Thursday, October 06, 2005

Bush on terrorism

I listened to Bush's speech at the National Endowment for Democracy on the War on Terror. I thought that while his description of the situation in Iraq and Afghanistan was much too rosy, he made some powerful points. I agree with his comparison of Islamofascism to communist and Nazi totalitarianism. I agree that appeasement and compromise are not the way to deal with this thread. However, one specific point Bush cited as evidence that Islamofascist terrorism is not driven primarily by the actions of Western countries was misleading:

The government of Russia did not support Operation Iraqi Freedom, and yet militants killed more than 180 Russian school children in Beslan.

True, of course, but radical Islamic terrorism in Russia is largely a reaction to the Russian government's brutal, not to say genocidal, occupation of Chechnya. I hasten to say that this is not an excuse or a justification for terrorism, or a call to "understand" the terrorists. Nothing justifies the deliberate murder of helpless civilians, be they children or adults. But the point is that Russia was not simply randomly targeted because the Islamic radicals seek to sow terror everywhere.

That said, I agree with Bush on this:

In fact, we're not facing a set of grievances that can be soothed and addressed. We're facing a radical ideology with unalterable objectives: to enslave whole nations and intimidate the world.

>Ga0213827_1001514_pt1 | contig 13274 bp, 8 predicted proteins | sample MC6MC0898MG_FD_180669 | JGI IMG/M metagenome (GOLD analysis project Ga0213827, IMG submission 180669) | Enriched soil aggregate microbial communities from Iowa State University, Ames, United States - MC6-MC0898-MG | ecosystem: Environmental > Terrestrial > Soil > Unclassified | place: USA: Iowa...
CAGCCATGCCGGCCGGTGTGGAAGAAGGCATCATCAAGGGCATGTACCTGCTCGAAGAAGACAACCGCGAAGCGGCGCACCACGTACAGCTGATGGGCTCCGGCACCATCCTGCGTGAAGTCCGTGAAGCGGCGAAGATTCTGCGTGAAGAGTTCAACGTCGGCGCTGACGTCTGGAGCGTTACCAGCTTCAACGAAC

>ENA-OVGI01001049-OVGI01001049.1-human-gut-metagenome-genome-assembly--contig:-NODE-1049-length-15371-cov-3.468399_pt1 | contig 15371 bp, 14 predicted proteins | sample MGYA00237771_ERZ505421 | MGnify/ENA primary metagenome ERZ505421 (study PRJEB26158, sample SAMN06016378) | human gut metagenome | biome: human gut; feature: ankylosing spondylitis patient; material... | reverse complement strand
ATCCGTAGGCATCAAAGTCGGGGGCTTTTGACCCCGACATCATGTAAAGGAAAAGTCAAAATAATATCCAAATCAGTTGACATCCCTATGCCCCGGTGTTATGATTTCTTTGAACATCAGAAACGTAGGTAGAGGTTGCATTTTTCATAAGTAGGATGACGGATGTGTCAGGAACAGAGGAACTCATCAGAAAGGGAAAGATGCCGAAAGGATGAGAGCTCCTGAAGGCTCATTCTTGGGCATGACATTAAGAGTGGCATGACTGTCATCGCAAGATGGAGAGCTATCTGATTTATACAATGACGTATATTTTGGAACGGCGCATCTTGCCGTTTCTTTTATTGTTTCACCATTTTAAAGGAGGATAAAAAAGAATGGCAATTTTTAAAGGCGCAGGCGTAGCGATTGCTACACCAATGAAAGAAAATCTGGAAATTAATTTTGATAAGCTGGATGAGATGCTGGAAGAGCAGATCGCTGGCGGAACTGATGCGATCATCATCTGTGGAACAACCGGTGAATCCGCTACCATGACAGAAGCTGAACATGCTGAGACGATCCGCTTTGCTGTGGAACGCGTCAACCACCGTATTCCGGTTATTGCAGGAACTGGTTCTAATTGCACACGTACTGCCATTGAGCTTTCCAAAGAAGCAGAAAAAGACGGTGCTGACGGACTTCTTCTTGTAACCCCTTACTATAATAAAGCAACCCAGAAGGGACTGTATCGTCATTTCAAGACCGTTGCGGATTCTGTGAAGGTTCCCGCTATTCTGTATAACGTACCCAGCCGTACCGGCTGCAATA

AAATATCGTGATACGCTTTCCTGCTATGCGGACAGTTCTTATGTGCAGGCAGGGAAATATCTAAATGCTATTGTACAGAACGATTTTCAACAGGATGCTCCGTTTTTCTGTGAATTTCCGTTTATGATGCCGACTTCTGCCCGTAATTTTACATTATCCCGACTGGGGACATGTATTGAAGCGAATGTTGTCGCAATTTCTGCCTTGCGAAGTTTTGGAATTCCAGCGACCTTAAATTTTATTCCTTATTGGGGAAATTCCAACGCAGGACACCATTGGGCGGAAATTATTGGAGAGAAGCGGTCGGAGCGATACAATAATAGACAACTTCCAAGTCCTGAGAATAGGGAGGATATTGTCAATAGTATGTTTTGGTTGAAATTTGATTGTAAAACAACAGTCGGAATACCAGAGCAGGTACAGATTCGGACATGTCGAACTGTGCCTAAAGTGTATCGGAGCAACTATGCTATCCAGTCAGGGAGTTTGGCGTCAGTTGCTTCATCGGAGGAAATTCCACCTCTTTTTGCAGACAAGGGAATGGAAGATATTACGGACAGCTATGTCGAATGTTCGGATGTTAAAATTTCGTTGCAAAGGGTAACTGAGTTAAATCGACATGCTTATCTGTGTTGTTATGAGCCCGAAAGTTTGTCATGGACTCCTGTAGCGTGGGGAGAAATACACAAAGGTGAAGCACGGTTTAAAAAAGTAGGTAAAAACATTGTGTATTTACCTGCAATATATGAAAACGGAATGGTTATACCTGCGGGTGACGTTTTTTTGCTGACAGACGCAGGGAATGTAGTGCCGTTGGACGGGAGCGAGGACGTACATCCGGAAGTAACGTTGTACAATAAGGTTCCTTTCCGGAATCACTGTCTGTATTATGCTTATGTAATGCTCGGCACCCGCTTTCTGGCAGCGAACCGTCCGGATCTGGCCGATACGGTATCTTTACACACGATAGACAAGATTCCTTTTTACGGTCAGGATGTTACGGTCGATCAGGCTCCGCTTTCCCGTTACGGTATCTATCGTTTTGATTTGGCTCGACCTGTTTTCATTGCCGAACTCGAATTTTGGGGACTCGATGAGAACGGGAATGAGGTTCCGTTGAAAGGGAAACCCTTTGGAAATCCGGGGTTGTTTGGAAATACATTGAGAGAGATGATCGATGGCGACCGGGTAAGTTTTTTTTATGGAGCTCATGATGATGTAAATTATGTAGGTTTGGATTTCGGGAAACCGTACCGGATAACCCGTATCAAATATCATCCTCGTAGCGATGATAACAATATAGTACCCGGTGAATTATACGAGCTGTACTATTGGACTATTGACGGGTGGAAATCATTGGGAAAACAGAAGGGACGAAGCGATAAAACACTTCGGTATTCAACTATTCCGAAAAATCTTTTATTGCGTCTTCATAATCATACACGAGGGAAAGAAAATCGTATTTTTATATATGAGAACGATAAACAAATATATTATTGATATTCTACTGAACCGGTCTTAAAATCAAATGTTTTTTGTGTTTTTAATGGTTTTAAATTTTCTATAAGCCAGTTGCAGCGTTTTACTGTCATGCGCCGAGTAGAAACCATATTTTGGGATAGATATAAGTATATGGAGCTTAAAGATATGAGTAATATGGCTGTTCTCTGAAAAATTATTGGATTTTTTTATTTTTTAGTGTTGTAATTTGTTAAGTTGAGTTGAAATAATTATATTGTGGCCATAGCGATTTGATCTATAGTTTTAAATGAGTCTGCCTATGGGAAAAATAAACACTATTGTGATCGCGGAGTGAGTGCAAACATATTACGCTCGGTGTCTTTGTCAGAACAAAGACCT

That's a valid and important point, and there's no need to bend the facts to prove it.

1 comment:

Dean said...

I agree with his comparison of Islamofascism to communist and Nazi totalitarianism.

There is a vitally important difference between so-called 'Islamofascism' (I don't like the term, as it is used almost exclusively by right wing Bushoids) and communist/Nazi totalitarianism, and that is the degree of power that they wield. Communist/Nazis would not have, could not have, caused the havoc that they did if they did not have state power to wield. The Islamic radicals who attacked the WTC did not and do not have that power, nor are they ever going to, even it they manage to come to power in some tiny, backward state.

The two are very, very different. Equating them trivializes the staggering human cost of the totalitarian movements of the 20th century that killed hundreds of millions of people and laid entire nations waste.

The comparison also exaggerates the threat that Al Quaeda poses, which is on the grand scale of things, trivial.